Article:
The No B.S. blog about Travel, Writing and Life

Visiting an Islamic Country

I was recently compiling some notes about a story that focused on religious differences for international travelers. Specifically, I planned a story about the stigma and fear sometimes associated with visiting Islamic countries.

In my personal history, I have visited several Islamic countries: Malaysia, the Philippines (in the south), and Thailand. I also have a slew of Islamic countries on my to do list: Oman, Jordan, Egypt, Morocco, and Syria to name a few.

While I have read the Qur’an (Koran) and a couple of books about the life of Muhammad, I felt it necessary to get a deeper insight about what a traveler should know before buying a plane ticket to the Middle East, Africa or Southeast Asia. After all, my experiences with Muslim people in their own back yard is limited.

However, after sitting in a number of coffee shops and chatting with Muslims certain truths come out. People, regardless of religion, have far more in common than not.

This had become abundantly clear to me when I was chatting with several men in a Muslim village in Thailand. We all have kids and our conversation drifted toward what we want for our families. Here is the short list: we want health and happiness for our children, reasonable shelter, food on the table, and a few bucks in our pocket, but I still needed some help to write my story.

I called my friend from grad school, Ghada, who is a native of Egypt and a practicing Muslim woman for some advice about how to approach the subject of religion and travel. We talked about fear, culture, and being different. We also talked about a lack of religious awareness beyond the scary headlines and the need to get better information out to travelers.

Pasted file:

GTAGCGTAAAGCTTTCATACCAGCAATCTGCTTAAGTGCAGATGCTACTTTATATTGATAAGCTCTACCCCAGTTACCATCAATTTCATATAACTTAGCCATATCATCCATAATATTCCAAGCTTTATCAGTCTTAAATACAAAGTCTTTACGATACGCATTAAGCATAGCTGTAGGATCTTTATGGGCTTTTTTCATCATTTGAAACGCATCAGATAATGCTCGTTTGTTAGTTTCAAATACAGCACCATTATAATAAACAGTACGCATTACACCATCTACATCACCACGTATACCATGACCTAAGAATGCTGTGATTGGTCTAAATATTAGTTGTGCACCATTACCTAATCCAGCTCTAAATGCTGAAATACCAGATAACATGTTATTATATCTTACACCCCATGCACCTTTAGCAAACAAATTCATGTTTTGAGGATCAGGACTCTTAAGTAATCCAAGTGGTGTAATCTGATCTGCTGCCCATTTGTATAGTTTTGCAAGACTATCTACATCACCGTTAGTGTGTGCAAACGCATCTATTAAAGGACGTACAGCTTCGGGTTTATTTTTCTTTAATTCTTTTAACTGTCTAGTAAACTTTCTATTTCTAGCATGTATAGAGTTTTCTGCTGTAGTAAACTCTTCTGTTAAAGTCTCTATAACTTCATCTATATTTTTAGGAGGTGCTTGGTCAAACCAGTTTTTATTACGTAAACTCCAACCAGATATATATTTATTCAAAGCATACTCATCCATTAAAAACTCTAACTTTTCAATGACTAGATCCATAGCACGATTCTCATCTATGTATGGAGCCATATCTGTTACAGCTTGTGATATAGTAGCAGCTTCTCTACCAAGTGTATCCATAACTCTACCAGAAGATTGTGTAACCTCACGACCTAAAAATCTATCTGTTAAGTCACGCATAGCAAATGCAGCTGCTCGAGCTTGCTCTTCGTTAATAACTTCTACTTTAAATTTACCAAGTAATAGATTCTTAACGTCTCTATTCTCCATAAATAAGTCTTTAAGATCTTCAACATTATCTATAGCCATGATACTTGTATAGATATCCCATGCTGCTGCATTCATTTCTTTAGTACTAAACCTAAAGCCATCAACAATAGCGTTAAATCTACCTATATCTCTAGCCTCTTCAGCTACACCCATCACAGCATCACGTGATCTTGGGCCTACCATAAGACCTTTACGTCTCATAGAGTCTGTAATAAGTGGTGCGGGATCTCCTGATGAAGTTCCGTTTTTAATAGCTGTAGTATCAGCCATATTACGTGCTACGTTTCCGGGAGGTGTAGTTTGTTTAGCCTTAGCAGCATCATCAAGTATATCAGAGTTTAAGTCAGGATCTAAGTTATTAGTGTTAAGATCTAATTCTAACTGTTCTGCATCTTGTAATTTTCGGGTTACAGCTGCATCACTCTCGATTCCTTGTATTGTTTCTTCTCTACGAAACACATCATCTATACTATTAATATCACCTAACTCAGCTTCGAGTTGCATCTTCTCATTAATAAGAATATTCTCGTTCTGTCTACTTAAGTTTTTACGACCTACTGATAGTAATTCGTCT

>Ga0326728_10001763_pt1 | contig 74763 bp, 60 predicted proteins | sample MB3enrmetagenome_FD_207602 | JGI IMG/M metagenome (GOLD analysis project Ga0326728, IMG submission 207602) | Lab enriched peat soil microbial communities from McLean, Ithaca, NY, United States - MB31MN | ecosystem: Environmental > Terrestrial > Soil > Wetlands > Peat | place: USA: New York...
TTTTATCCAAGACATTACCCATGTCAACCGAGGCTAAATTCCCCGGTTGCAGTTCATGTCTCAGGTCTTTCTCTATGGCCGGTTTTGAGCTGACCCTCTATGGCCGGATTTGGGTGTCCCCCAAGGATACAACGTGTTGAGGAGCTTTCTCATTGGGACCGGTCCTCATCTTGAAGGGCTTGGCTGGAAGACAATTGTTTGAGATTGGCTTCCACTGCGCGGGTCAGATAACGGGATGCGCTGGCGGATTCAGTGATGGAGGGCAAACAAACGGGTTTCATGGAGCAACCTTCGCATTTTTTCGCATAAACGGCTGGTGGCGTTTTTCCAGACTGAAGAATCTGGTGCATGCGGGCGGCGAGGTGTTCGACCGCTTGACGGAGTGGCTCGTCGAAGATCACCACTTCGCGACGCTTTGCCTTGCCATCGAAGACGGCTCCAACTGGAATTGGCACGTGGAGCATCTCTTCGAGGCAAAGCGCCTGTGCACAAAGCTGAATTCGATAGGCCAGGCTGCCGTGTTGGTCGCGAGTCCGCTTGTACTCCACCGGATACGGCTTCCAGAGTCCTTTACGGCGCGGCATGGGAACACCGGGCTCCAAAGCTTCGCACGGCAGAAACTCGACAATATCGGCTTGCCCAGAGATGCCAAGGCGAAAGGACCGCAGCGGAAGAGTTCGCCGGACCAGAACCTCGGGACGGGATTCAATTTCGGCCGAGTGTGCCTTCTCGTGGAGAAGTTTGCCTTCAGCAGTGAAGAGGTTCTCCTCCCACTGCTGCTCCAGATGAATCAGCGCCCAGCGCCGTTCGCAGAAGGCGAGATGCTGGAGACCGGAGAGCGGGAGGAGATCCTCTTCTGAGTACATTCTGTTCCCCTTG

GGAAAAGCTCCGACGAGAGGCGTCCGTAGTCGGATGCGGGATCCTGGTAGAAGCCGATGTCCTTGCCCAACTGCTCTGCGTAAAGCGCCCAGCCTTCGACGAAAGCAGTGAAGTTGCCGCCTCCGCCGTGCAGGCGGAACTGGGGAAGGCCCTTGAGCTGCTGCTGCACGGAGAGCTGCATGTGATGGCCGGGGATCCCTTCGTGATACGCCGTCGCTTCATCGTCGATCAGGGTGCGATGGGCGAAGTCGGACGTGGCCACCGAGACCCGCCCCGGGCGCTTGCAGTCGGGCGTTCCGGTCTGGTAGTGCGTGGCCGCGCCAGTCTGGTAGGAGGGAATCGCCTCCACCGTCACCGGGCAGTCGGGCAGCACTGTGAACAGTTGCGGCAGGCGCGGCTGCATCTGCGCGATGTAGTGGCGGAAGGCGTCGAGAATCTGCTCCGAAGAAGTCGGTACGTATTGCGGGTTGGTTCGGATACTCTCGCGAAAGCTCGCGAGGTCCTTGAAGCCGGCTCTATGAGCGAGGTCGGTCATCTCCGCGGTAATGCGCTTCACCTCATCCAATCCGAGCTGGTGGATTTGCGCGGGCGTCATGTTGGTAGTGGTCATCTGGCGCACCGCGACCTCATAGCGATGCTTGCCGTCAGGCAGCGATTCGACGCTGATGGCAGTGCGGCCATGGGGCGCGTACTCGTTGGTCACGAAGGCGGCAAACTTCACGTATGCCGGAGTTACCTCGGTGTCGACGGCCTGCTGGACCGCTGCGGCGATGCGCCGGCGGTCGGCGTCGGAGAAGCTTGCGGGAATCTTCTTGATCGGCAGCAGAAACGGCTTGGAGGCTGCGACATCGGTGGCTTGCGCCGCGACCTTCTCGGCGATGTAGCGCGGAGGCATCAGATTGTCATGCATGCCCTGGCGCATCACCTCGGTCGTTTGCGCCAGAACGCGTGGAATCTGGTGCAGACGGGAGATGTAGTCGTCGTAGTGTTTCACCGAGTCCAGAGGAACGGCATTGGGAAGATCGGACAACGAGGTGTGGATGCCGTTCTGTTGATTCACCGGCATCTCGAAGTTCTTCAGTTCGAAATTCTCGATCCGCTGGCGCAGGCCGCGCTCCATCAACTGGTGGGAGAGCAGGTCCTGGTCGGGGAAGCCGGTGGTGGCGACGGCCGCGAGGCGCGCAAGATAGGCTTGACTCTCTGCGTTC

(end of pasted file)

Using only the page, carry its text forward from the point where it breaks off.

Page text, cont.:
Funny thing, after I spoke with Ghada about fear, Islam and our common plight of being human, she wrote me an article, which included her personal experience and 12 helpful hints aimed toward travelers considering a Middle Eastern adventure. Something that makes me drool just thinking about.

Since I will likely not be able to do it better, I offer Ghada’s story as inspiration to visit a place completely different, 12 Tips to Travel Muslim Countries.

For more about Ghada Bedair

Photo by Robert Romano, public domain

7 Comments

  1. Nice story. I am going to Petra this summer and less worried after your story. Thanks!

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  3. I’m Jealous, Max.

    I missed out on Petra a couple of years back and I still regret it. Hopefully one day soon.
    d
    .-= Devin Galaudet´s last blog ..Writing about Personal Subjects and Painting the Shit out of the Door =-.

  4. Hi Max

    You’ll find Petra, and most of Jordan for that matter, very open and accepting to travelers. All 12 tips are valuable, however you’ll find that a smile and numbers 7 and 12 are the minimum needed. Even though it shares a border with Iraq and is exposed to the violence there, when I was there in ’07 I never once felt unsafe.

    Have a great trip…

    Steve

    BTW: Read the story and podcast of Jordan Voluntourism and Petra. The humanitarian side of Jordon worth seeking out:

    http://www.intheknowtraveler.com/archives/1603

    http://www.intheknowtraveler.com/archives/1597

  5. Good tips, Steve! 🙂
    .-= Devin Galaudet´s last blog ..My Inspirational 50 — Books to Live By =-.

  6. I wouldn’t include Thailand or the Philippines as Islamic countries, as only a small minority of each population practices Islam. Thailand has a largely Buddhist and animist history and culture, and in the Philippines you will find a strong Catholic influence. Even Malaysia, while majority Muslim and with some strict anti-conversion laws, has a fairly secular culture compared to countries that have a much deeper and longer Islamic heritage, culture and history. Some travelers have called Malaysia “Muslim world light.”

    That said, I think you’re right on that it’s a lack of awareness and understanding that makes many Americans fear anyone who even “looks” Muslim. Unfortunately after the 9/11 attacks hundreds of hate crimes against Arabs and South Asians were reported in the US, and a large percentage of those were against Sikhs – showing that people are really afraid of anyone who looks different (ie turbaned Sikhs from India or Pakistan) from them and fits into the “dangerous Other” category in their minds.

  7. I blame the media.
    Put Brunei on your list. It’s ridiculously friendly and completely not the image media is trying to pain about Muslim countries. 🙂

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